And Tussey Mountain's superintendent Mark Bollman said it could open a different set of problems.
 
Mark Bollman, Superintendent, Tussey Mountain, said, "Our number one focus is on educating students and that's where teacher efforts lie, but if they're carrying a gun, things could happen."
 
Superintendents all over our area -- including Central Cambria's Dr. Vincent Dileo says even though training would be required, it's not perfect.
 
Dr. Vincent DiLeo, Superintendent, Central Cambria, said, "When you place a loaded weapon in their hands, even with training you can't simulate an actual scenario "
 
Some teachers aren't strangers to firearms. Before being a supernatant, Bollman served in the National Guard for 25 years.
 
Bollman said, "I've fired everything from a pistol to a tank."
 
Because of his experience, he thinks it's just not a good idea.
 
And to a math teacher who works with variables all day, allowing teachers to carry guns in school introduces one variable too many.
 
Hummel said, "Having guns in the school in the hands of teachers goes a step in the wrong direction"
 
Most likely nothing is going to happen with the proposed bill this session, and it is expected to be re-introduced next January.

JOHNSTOWN, CAMBRIA COUNTY--- Johnstown City Firefighters teamed up with the Red Cross to go door to door to promote fire safety.

"We are canvassing for the ‘American Red Cross Safe Program,’ said Colleen Sherman, Red Cross Executive Director.  “It's a fire prevention and awareness campaign."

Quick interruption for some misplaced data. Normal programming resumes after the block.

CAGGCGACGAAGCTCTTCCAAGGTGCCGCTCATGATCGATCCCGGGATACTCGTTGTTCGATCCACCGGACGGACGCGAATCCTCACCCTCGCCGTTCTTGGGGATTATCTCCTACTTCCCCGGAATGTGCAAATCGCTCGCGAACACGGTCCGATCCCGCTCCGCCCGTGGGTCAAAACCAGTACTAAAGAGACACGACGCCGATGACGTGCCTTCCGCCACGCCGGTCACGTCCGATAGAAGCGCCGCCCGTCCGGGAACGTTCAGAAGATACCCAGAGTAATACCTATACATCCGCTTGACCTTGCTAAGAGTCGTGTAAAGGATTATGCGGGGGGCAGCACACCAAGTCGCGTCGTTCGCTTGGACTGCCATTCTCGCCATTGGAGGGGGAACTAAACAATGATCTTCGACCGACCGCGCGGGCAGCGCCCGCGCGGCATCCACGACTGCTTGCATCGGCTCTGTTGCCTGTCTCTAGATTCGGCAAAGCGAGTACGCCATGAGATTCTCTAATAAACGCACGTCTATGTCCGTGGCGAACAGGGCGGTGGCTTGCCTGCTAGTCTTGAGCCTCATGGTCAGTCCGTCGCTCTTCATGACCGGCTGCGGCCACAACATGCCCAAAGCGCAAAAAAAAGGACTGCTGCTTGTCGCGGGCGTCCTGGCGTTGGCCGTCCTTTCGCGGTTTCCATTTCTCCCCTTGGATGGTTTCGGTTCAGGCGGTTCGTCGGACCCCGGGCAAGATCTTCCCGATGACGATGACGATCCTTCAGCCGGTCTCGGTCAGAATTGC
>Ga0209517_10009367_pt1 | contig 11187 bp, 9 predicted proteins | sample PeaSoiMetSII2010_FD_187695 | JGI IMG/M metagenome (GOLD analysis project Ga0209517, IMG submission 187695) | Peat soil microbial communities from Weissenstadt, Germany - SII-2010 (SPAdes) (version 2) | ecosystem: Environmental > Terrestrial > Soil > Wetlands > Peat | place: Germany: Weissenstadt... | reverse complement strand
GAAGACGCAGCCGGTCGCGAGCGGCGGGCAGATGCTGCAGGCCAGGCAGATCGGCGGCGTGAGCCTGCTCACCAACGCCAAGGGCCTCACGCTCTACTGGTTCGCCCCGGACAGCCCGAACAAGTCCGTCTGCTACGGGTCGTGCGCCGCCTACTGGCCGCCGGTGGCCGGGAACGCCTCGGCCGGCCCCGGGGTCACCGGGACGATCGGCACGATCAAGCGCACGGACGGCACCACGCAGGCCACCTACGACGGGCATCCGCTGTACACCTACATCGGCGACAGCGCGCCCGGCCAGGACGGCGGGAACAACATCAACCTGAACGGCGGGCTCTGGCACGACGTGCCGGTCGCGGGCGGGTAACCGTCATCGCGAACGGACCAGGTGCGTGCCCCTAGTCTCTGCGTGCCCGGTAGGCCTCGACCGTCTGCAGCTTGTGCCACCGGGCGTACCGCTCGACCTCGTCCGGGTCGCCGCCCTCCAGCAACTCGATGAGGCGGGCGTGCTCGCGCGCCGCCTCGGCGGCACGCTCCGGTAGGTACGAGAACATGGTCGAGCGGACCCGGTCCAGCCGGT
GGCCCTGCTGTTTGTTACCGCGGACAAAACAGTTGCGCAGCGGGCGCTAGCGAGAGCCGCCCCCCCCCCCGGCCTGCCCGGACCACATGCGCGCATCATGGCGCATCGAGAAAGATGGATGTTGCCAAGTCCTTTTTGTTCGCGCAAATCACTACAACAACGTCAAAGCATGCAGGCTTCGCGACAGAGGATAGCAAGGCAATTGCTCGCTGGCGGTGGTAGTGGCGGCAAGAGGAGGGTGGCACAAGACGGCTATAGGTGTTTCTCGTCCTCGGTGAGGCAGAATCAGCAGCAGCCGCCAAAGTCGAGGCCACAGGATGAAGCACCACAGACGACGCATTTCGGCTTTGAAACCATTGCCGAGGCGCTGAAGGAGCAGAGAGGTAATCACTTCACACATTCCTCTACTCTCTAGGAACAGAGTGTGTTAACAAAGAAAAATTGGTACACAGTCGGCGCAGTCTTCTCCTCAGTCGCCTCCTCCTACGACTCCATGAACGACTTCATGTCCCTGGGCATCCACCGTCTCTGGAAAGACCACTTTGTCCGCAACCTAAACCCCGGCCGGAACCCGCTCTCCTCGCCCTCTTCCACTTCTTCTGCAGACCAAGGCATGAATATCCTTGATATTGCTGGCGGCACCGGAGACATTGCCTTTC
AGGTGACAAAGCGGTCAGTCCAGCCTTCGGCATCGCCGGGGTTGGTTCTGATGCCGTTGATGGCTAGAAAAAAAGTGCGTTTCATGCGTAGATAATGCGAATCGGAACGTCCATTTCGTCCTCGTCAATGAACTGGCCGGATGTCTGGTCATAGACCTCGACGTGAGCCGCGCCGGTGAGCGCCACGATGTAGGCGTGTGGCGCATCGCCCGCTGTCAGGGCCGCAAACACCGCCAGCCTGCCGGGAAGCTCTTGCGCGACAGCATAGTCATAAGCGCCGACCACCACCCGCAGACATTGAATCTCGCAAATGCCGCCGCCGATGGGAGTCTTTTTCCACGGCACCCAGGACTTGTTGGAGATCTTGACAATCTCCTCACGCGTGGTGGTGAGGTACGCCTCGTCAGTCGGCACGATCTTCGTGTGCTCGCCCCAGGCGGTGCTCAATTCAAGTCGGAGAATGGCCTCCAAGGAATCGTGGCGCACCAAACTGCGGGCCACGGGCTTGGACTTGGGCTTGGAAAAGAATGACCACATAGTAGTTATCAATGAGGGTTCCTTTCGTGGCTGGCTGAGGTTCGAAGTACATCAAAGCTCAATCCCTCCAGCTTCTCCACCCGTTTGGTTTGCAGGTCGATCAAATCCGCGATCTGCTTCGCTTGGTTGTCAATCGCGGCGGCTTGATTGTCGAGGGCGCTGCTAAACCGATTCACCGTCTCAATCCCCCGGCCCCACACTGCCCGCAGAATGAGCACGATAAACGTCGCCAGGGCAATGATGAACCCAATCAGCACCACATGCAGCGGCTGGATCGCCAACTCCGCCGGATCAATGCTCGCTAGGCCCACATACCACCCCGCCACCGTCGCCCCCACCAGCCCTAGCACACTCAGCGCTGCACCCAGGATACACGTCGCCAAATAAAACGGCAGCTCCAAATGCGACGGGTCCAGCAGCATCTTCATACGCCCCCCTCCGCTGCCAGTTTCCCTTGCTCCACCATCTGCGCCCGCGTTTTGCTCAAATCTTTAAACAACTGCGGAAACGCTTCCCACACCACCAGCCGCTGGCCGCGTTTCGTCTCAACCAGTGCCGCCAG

The goal behind the program is to make sure every home has a working smoke detector.

"There's an estimated five million homes that don't have smoke detectors,” said Sherman.  “3 out 5 deaths in America from a home fire are in a home without a smoke detector."

"We’ve had too many fires where no smoke detectors were present in the property," said Mike Kelly, Johnstown Fire Captain.

"There're been too many deaths from fires," said Ron Clausen.

Clausen is visiting friends in the city’s West End from Massachusetts.  He said where he is from it’s required by law to have a smoke detector and carbon monoxide alarm.  Clausen said its great the firefighters and Red Cross are giving back to promote fire safety.

“I think it’s wonderful,” said Clausen.  “I wish they would do that in my area.”

For more information on how to get a free smoke detector and to have the firefighters install it for free call 814-262-3170, hit option one.





On Tuesday, the State Health Department announced the first 3  cases of EV-D68 in Philadelphia, and doctors there  reported  a total of 4 on Wednesday.  Also, an Erie hospital  is reporting 2 cases.

Altoona Pediatrician, Dr. Nader Younes says enteroviruses  are common and they usually go away after a few days.  Symptoms of EV-D68 are similar to a bad cold or the  flu. Babies and children with asthma or bronchiolitis a common lung infection in young children are more likely to develop complications.